Abusive head trauma is the leading cause of death in child abuse cases in the United States. It happens when someone shakes an infant.
Get advice from parents raising kids with cerebral palsy. Learn what works, what doesnât, and what helped these families the most.
Ira has cerebral palsy (CP), but it doesn’t interfere with his love of sports or his dream of being a broadcaster. Check out this video.
Shannon has cerebral palsy, which limits many abilities. But her wheelchair and her communication device give her the freedom to explore, and a voice to be heard.
Physical therapy helps people get back to full strength and movement – and manage pain – in key parts of the body after an illness or injury.
Lots of kids have special needs. Find out more in this article for kids.
Physical therapy uses exercises and other special treatments to help people move their bodies. Find out more in this article for kids.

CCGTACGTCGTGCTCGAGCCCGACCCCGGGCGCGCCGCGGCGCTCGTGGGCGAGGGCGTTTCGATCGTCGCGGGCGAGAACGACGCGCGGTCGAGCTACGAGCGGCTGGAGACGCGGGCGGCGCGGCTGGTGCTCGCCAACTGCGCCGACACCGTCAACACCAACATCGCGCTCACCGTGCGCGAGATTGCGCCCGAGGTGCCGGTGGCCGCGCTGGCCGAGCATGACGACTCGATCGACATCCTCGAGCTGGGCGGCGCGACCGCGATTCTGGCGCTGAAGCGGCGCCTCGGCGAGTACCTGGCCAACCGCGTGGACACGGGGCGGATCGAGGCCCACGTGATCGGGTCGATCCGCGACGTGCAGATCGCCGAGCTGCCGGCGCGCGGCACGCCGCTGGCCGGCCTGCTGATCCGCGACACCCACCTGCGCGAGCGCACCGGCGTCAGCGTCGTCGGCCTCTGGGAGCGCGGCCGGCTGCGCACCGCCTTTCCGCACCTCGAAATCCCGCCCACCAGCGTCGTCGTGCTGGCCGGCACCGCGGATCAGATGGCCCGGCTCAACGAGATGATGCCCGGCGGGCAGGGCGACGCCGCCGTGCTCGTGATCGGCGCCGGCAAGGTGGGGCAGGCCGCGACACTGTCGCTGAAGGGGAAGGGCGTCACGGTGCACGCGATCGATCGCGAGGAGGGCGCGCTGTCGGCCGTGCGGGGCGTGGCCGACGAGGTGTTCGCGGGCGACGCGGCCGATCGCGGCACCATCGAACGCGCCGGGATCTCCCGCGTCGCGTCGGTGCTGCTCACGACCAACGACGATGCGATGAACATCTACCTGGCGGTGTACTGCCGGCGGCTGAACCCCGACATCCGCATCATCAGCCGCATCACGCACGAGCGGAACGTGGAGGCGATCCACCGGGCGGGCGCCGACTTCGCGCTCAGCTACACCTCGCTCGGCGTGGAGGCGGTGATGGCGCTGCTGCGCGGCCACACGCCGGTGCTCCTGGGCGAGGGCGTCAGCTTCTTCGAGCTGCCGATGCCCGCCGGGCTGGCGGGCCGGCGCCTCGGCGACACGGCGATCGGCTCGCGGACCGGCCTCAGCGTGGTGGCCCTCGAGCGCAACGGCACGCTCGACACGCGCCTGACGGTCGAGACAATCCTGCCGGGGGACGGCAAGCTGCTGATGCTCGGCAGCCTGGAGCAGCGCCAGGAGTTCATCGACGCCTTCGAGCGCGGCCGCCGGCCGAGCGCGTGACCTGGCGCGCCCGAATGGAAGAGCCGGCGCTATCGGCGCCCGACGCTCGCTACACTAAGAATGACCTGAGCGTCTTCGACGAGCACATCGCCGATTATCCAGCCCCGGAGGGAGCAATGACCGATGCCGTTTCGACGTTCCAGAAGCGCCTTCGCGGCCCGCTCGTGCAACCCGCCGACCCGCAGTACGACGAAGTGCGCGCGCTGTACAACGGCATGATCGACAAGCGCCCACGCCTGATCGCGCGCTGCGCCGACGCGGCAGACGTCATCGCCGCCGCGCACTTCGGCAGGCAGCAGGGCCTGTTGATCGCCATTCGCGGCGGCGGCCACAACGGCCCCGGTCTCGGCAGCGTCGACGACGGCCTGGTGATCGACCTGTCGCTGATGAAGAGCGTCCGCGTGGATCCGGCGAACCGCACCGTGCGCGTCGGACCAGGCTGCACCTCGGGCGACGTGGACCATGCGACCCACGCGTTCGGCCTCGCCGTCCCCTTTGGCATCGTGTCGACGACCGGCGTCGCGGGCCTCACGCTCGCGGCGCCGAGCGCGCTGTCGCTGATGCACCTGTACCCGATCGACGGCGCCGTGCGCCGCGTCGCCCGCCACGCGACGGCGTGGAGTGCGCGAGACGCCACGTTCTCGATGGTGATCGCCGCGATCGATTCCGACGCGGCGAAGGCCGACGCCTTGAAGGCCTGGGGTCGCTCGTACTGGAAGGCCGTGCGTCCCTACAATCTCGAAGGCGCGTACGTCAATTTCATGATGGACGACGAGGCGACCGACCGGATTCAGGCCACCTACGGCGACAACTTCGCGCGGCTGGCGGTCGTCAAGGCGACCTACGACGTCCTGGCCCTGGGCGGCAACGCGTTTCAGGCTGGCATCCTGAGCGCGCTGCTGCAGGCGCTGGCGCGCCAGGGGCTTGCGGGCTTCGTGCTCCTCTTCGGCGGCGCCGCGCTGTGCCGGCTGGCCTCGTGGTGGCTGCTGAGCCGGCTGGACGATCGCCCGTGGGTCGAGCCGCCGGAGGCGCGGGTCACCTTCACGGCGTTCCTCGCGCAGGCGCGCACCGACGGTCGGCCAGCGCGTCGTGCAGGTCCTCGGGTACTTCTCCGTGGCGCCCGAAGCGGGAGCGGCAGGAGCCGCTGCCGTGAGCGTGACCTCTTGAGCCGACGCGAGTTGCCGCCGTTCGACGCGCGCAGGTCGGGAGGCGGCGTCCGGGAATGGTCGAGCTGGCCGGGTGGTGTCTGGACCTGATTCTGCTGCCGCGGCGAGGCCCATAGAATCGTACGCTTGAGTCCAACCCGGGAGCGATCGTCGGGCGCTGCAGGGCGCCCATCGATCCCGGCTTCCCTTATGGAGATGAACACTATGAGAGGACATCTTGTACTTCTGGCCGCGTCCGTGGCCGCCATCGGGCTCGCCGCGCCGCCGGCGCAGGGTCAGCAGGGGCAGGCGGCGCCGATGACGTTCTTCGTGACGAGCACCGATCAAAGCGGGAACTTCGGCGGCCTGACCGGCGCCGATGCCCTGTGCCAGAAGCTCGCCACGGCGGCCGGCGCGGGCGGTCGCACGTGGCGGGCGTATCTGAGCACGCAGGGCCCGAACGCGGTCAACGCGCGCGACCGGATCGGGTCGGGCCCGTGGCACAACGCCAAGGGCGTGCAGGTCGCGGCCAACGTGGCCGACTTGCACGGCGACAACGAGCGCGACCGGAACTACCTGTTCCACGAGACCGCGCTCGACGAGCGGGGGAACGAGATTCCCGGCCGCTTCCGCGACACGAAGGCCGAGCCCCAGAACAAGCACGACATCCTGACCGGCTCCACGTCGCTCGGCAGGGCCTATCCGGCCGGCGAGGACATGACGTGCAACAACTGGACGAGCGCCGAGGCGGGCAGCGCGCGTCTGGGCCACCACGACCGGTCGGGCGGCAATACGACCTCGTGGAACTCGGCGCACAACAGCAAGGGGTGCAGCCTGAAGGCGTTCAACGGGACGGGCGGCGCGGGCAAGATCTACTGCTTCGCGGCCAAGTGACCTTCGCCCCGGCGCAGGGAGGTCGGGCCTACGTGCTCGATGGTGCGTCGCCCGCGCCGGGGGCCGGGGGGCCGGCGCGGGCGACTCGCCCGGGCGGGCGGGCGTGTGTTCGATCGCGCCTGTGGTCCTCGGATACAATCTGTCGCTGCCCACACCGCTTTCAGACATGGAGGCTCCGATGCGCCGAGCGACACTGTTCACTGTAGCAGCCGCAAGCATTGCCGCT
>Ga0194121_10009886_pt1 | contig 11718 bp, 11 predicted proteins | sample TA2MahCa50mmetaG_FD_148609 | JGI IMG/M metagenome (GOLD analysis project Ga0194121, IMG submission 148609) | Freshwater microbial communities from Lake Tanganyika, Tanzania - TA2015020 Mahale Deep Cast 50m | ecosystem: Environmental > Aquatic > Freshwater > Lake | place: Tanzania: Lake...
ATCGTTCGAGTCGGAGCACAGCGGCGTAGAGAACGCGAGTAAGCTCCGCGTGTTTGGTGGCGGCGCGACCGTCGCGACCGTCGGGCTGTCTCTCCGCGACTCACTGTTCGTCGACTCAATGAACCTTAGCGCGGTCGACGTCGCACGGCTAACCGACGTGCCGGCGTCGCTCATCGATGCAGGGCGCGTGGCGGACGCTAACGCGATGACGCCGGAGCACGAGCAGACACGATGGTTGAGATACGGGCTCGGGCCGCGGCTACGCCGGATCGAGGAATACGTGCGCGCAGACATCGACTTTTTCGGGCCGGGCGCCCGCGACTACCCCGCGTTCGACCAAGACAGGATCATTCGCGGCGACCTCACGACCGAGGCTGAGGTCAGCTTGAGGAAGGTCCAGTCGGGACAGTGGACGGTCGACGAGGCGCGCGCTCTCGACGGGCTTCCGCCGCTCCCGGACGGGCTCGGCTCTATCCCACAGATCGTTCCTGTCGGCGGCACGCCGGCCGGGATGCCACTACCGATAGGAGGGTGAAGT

Occupational therapy helps children overcome obstacles to be as independent as possible. Learn more about OT.
Cerebral palsy is one of the most common developmental disabilities in the United States. It affects a person’s ability to move and coordinate body movements.
Scoliosis makes a personâs spine curve from side to side. Large curves can cause health problems like pain or breathing trouble. Health care providers treat scoliosis with back braces or surgery when needed.
Occupational therapy can help improve kids’ cognitive, physical, and motor skills and build their self-esteem and sense of accomplishment.
Working with a certified speech-language pathologist can help a child with speech or language difficulties.
Doctors often recommend physical therapy for kids who have been injured or have movement problems from an illness, disease, or disability. Learn more about PT.
Wheelchairs are a way for some people to be independent, despite illnesses or injuries. Find out more in this article for kids.
Note: All information is for educational purposes only. For specific medical advice, diagnoses, and treatment, consult your doctor.